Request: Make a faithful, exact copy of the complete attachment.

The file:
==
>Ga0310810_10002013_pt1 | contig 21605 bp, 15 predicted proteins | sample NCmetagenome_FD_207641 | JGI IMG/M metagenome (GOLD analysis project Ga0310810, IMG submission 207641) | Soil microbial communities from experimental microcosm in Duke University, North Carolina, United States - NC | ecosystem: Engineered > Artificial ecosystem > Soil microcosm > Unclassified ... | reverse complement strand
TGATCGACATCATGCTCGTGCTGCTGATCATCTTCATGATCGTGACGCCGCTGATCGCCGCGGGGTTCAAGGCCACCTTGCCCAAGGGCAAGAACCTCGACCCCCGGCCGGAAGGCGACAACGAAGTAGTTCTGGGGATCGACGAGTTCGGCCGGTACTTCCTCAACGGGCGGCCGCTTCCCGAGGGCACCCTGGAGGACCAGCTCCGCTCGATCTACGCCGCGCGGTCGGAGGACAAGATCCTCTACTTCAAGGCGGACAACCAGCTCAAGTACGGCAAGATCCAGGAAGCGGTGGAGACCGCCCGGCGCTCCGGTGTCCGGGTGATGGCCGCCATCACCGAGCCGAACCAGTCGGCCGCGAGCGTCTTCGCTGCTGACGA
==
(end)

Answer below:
>Ga0310810_10002013_pt1 | contig 21605 bp, 15 predicted proteins | sample NCmetagenome_FD_207641 | JGI IMG/M metagenome (GOLD analysis project Ga0310810, IMG submission 207641) | Soil microbial communities from experimental microcosm in Duke University, North Carolina, United States - NC | ecosystem: Engineered > Artificial ecosystem > Soil microcosm > Unclassified ... | reverse complement strand
TGATCGACATCATGCTCGTGCTGCTGATCATCTTCATGATCGTGACGCCGCTGATCGCCGCGGGGTTCAAGGCCACCTTGCCCAAGGGCAAGAACCTCGACCCCCGGCCGGAAGGCGACAACGAAGTAGTTCTGGGGATCGACGAGTTCGGCCGGTACTTCCTCAACGGGCGGCCGCTTCCCGAGGGCACCCTGGAGGACCAGCTCCGCTCGATCTACGCCGCGCGGTCGGAGGACAAGATCCTCTACTTCAAGGCGGACAACCAGCTCAAGTACGGCAAGATCCAGGAAGCGGTGGAGACCGCCCGGCGCTCCGGTGTCCGGGTGATGGCCGCCATCACCGAGCCGAACCAGTCGGCCGCGAGCGTCTTCGCTGCTGACGA